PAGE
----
Right now, the civil claim is waiting for its day in court a year from now, when Rochon plans to argue it should be certified as a class action lawsuit and should be heard in Ontario.
But Loblaws is putting up a fight, arguing in a court motion that Canada isn't the appropriate jurisdiction for this case, and stating to VICE News that it did not own or operate Rana Plaza.
Rochon says the company "effectively exerted control over the entire factory through their very strong presence there," and knew or should have known the workers were in danger.
"By any standard the Rana Plaza was a death trap — with many warning signs that the risk of serious personal injury and death to Class Members was ever present," the statement of claim says.
Rochon, who was also the lead counsel on the Lac Megantic derailment lawsuit that eventually pulled a settlement of $450 million, says the Rana Plaza workers and their families are entitled to much more than what the company has already paid.
"It hasn't been a complete zero in terms of their contribution, but we believe Loblaws contribution to the Donors Trust Fund was very, very minimal, and really amounted to nothing more than a drop in the bucket. And an outstanding, large corporation like Loblaws and Weston Foods, we believe they should step up and do the right thing and make a very, very meaningful contribution to these people."
On Wednesday evening, booming, high-BPM music fills a Joe Fresh store in downtown Toronto. Employees dressed in black carry trays of cupcakes with on-brand orange icing and glasses of wine. Shoppers collect clothing on their arms and line up for the change rooms. The brand is celebrating the launch of its summer line with Flare Magazine.
A label on a pair of jeans folded on a table reads "Made in Bangladesh." One of the employees said he was hired five months ago, but no one had ever asked him about Bangladesh or the factory collapse.
Joe Fresh still makes some of its clothes in Bangladesh, and was open about that fact when asked.
"The ready-made garment industry is an important part of the Bangladesh economy and a major catalyst for the development of that country," an unnamed Loblaws spokesperson said in an email.
"We still source from factories in Bangladesh, and we believe that the economy and manufacturing communities benefit from our presence, attention and long-term commitment. [The company] continues to work with individuals, industry, government, NGOs and the International Labour Organization to improve the standards that will define and protect the safety of the workers going forward."
Loblaws said they had increased the level of standards and inspections at all factories where the company "is the importer of record."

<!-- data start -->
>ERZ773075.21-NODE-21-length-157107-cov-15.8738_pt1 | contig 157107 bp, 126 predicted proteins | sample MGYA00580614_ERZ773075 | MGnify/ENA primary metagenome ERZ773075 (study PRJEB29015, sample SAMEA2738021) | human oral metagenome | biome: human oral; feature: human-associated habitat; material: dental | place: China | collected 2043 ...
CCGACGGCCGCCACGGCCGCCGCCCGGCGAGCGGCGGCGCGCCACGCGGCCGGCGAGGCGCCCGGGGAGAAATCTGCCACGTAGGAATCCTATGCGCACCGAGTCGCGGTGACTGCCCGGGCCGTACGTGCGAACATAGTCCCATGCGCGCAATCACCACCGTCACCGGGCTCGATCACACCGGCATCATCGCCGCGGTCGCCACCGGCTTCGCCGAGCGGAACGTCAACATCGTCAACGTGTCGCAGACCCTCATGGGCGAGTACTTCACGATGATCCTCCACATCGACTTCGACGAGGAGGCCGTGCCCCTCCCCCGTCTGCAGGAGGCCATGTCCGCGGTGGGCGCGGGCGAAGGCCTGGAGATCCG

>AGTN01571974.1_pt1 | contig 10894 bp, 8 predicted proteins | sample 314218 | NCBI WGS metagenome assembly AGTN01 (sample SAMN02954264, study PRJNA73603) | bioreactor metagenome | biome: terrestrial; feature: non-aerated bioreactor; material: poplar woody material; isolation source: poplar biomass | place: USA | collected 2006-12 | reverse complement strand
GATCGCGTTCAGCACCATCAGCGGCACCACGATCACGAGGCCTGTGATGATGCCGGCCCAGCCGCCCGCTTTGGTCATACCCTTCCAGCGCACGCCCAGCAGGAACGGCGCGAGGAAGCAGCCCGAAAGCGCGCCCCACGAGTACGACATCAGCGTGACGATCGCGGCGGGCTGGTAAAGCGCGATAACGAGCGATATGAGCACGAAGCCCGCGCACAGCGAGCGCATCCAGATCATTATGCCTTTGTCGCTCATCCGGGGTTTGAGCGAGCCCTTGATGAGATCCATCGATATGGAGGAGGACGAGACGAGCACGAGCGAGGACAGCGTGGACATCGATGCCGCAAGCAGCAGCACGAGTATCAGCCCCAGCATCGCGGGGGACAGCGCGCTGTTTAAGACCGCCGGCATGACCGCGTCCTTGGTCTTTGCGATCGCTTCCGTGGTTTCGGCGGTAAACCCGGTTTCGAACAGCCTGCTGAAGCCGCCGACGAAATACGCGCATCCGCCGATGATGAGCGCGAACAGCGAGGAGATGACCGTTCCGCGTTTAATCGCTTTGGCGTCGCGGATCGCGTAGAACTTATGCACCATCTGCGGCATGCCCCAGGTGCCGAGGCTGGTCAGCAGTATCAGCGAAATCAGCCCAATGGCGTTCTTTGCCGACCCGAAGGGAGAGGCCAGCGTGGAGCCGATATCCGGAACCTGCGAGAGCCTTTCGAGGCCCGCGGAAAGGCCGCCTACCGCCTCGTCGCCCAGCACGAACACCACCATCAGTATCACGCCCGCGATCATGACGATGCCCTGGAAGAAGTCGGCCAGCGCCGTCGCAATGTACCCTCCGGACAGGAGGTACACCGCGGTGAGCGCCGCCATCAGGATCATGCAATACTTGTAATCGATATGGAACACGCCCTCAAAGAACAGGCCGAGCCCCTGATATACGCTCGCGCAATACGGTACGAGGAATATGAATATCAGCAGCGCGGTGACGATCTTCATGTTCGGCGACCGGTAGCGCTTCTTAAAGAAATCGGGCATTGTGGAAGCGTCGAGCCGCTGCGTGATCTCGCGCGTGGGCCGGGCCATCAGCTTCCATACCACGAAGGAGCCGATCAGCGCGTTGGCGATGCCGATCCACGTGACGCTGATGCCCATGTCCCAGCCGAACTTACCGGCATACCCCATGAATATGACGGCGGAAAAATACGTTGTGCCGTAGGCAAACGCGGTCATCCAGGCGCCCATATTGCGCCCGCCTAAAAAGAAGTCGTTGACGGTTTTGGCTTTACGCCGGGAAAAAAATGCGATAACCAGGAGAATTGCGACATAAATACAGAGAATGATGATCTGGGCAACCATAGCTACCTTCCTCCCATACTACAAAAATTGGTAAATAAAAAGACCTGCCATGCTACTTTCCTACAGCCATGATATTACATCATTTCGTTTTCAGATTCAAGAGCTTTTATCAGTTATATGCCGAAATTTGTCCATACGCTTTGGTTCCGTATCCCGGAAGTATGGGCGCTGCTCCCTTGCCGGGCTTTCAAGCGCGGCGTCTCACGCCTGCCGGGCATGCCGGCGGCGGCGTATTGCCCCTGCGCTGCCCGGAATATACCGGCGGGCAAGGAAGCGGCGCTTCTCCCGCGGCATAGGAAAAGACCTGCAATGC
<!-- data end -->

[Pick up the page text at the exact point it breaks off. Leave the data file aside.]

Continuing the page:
It said it has 16 representatives on the ground, working locally in six countries, including Bangladesh.
'We still source from factories in Bangladesh, and we believe that the economy and manufacturing communities benefit from our presence attention, and long-term commitment.'
When asked how the company tracks its supply chain, Loblaws said it receives information from its vendors on sourcing ingredients and materials. The company sets out its standards in two documents, its Supplier Code of Conduct and its Standard Terms and Conditions. The former is public, but the company declined to send VICE News the latter, saying it was confidential and competitively sensitive.
The company also said it controls the release of shipments once they have passed "rigorous on-the-ground controls."
However, when asked specifically how its audits have changed since the Rana collapse, Loblaws did not send that information.
And when asked whether wages at the factories Loblaws sources from have changed since then, the company said, "We are not the appropriate person to answer [that question]. We do not operate factories, and therefore do not determine the wages of the workers there."
The company's Supplier Code of Conduct requires wages to be "at least minimum wage in the applicable jurisdiction or an agreed-to wage that is enough to meet basic needs and provide some discretionary income." The company also requires paid, voluntary overtime.
"I'm shaken by the events that took place in Bangladesh last week," Loblaws chairman Galen Weston said in a statement a week after the factory collapse, and ahead of a shareholders meeting. "I'm troubled that despite a clear commitment to the highest standards of ethical sourcing, our company can still be part of such an unspeakable tragedy."
Following the collapse, Loblaws joined over 200 other clothing companies who signed onto the Accord on Fire and Building Safety in Bangladesh. The legally-binding agreement closely tracks factory safety upgrades in the country and issues quarterly reports. Accord inspectors regularly audit factories and share the reports with the factory owners, workers, and the clothing company signatories.
In its most recent report, released in February, the Accord says it has inspected a total of 1,676 active ready-made garment factories. Overall, these factories are continuing to make progress, but the report cites concerns with delays, with more than 1,182 factories behind schedule in mandatory safety upgrades.